UNDP supports the government in implementing new strategies with reducing poverty in Papua New Guinea as well as promotes equality among women and men. The organization is working towards creating a financial sector in the country to make more services affordable to citizens.


The healthcare system in Papua New Guinea has been struggling in the past few decades to offer quality health services. The rugged terrain, landscape of the country and lack of transportation systems makes it difficult for citizens living in rural areas to get to healthcare services in the urban areas. Malnutrition is one of the main reasons for infant mortality, which reached 57 deaths per 1000 live births.

Diseases also run high throughout the country and clean water is difficult to obtain. In fact, 4.8 million citizens do not have access to clean water in Papua New Guinea, and over 200 children under the age of five die from diarrhoeal diseases. Other disease such as HIV/AIDS and malaria are also top causes of death in the country.

Caritas is an organization that helps bring education, healthcare and community empowerment to people living in poverty in Papua New Guinea. In 2011, Caritas implemented a program that made sure that people living in remote or rural areas of the country have access to healthcare facilities that test for many diseases such as HIV/AIDS and malaria. Caritas also started a Life Skills program to help young adults struggling with HIV/AIDS and ex-prisoners that need a new start in life.

Gender Inequality

Papua New Guinea is ranked on the top ten list of countries with the most gender inequality. Women have unequal access to healthcare and education and are very underrepresented in government. There is also many violent crimes against women and children in the country, and sex trafficking is common.

Oxfam Australia strives for equality amongst men and women in Papua New Guinea by raising awareness about violent crimes against women to hopefully stop violence before it occurs. OxFam is supported by the Australian government through many provided programs such as Australian NGO Cooperation Program (ANCP), which offers quality support to survivors of crime in the country.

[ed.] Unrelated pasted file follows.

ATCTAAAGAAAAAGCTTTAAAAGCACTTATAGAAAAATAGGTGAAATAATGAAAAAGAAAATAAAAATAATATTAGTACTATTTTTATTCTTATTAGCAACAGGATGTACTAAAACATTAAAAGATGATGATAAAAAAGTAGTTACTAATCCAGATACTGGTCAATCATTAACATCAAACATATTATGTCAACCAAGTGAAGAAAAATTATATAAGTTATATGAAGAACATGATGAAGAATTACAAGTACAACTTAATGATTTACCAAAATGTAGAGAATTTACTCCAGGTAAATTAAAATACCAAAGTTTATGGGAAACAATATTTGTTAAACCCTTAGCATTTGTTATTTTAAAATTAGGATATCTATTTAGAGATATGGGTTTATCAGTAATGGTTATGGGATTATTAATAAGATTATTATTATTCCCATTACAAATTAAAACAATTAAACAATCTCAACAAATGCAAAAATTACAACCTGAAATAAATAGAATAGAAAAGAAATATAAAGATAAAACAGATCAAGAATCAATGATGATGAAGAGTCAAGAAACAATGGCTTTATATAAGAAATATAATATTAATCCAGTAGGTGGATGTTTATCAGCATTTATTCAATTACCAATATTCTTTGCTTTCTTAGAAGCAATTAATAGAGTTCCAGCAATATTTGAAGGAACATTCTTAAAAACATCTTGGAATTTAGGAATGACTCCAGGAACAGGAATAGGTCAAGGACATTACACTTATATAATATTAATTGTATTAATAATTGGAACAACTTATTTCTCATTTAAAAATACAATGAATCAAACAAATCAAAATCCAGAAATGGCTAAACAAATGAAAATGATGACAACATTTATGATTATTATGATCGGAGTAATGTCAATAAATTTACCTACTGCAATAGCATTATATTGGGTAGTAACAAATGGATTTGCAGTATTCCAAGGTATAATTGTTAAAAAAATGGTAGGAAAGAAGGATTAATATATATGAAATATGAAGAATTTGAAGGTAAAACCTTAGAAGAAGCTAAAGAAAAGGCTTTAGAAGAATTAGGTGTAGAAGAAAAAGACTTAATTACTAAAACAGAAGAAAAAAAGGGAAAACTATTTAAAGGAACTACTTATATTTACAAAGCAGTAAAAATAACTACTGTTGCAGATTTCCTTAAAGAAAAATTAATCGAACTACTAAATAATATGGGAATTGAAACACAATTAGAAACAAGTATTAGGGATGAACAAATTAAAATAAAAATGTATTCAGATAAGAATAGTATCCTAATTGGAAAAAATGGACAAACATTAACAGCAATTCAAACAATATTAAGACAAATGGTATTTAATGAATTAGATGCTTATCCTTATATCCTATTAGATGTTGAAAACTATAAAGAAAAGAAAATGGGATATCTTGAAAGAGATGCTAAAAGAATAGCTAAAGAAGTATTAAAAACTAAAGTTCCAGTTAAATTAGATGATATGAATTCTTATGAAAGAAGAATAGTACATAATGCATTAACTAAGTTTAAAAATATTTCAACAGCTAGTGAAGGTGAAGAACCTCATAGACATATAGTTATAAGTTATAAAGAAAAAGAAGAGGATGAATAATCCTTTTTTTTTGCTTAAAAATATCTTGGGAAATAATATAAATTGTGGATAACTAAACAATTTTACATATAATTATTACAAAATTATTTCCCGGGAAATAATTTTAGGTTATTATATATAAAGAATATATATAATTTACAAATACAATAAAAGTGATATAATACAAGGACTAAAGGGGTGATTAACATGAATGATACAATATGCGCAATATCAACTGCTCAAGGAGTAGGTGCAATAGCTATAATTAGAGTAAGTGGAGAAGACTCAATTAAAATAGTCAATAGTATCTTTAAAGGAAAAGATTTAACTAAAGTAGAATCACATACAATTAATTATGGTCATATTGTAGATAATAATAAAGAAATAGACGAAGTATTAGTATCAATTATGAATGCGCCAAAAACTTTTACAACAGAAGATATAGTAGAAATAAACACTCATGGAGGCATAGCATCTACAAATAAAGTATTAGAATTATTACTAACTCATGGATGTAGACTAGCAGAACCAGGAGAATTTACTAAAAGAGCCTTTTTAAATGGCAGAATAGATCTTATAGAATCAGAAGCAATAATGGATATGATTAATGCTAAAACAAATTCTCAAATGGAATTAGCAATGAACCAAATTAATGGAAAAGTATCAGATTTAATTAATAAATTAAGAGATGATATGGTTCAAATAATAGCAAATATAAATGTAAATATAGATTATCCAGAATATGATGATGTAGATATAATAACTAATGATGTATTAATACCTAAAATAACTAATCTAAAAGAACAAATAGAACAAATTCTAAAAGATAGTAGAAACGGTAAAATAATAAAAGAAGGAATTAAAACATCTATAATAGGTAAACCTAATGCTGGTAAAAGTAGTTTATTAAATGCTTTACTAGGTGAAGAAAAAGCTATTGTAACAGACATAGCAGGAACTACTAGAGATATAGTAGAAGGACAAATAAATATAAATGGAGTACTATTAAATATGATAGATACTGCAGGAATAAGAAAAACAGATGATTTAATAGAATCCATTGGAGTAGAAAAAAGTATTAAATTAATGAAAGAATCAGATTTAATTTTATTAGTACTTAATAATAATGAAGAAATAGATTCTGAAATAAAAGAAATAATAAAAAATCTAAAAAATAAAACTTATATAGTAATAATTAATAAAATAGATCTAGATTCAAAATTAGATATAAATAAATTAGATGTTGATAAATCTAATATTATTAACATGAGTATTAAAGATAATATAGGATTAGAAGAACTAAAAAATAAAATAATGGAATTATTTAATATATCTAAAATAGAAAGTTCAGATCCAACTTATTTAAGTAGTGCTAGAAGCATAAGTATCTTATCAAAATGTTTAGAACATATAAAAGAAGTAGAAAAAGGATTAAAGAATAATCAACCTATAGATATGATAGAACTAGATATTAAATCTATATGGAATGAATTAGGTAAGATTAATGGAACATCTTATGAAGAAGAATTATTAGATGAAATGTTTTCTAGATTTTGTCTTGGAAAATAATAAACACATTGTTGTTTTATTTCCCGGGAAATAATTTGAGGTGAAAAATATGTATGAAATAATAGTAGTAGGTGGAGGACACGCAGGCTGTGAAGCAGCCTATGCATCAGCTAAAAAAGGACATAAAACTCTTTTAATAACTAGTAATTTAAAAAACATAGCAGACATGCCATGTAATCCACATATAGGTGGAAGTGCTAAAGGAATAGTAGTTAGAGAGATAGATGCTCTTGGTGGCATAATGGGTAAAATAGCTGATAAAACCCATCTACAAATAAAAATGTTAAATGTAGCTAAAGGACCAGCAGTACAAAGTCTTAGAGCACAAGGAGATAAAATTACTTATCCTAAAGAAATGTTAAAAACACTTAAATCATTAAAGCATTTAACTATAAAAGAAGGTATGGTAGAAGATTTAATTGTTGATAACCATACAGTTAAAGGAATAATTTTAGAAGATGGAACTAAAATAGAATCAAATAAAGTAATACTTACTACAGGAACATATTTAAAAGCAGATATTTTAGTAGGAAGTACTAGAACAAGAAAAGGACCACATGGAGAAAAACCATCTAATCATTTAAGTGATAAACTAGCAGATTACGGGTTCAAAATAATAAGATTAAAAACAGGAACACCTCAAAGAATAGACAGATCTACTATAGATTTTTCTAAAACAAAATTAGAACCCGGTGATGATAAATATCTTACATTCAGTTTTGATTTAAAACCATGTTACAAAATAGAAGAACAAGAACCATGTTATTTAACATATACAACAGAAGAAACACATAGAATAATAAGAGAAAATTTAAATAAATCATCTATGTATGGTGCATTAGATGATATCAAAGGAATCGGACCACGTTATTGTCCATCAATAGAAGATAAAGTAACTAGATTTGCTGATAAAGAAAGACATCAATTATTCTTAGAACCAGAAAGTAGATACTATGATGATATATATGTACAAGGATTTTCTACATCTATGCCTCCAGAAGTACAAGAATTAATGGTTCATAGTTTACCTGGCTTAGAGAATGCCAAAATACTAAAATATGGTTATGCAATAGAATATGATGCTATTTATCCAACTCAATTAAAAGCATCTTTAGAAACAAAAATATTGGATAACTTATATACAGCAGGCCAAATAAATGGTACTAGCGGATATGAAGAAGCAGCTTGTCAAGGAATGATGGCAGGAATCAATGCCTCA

Not only do they help with crime victims, OxFam also provides clean water and hygiene services to people living in poverty in Papua New Guinea.

Natural Disasters

The country is also affected by natural disasters that ruin food crops and infrastructure. In fact, about four million people were affected by natural disasters in Papua New Guinea from the years 1997 to 2010.

CARE is a nonprofit organization that has worked since 1989 to help eradicate poverty in Papua New Guinea. The organization responds directly to emergency situations such as natural disasters and droughts. They bring water, hygiene and sanitary services to areas that need it the most. CARE also assists with improving agricultural practices, education and disease prevention.

Missionaries and the Prospect of Prosperity

Aside from the many non-profit organizations focused on poverty reduction in Papua New Guinea, missionaries also work hard to bring their services to the country. Danny Markell of Douglasville, Georgia went on a mission trip with a traveling preacher to Papua New Guinea. Markell and the rest of the team traveled to Port Moresby and urban cities surrounding the capital to pass out food, water and other basic necessities.

“We gave out a lot of Bibles and coloring books for the kids,” Markell said. “We also helped out at two young camps.” Missionaries like Markell travel to the country every year to give citizens supplies, education and healthcare to make their lives a little bit easier.

Through their efforts and the work of the many organizations that provide assistance, there could be hope for the people living in poverty in Papua New Guinea.

– McKenzie Hamby

Photo: Flickr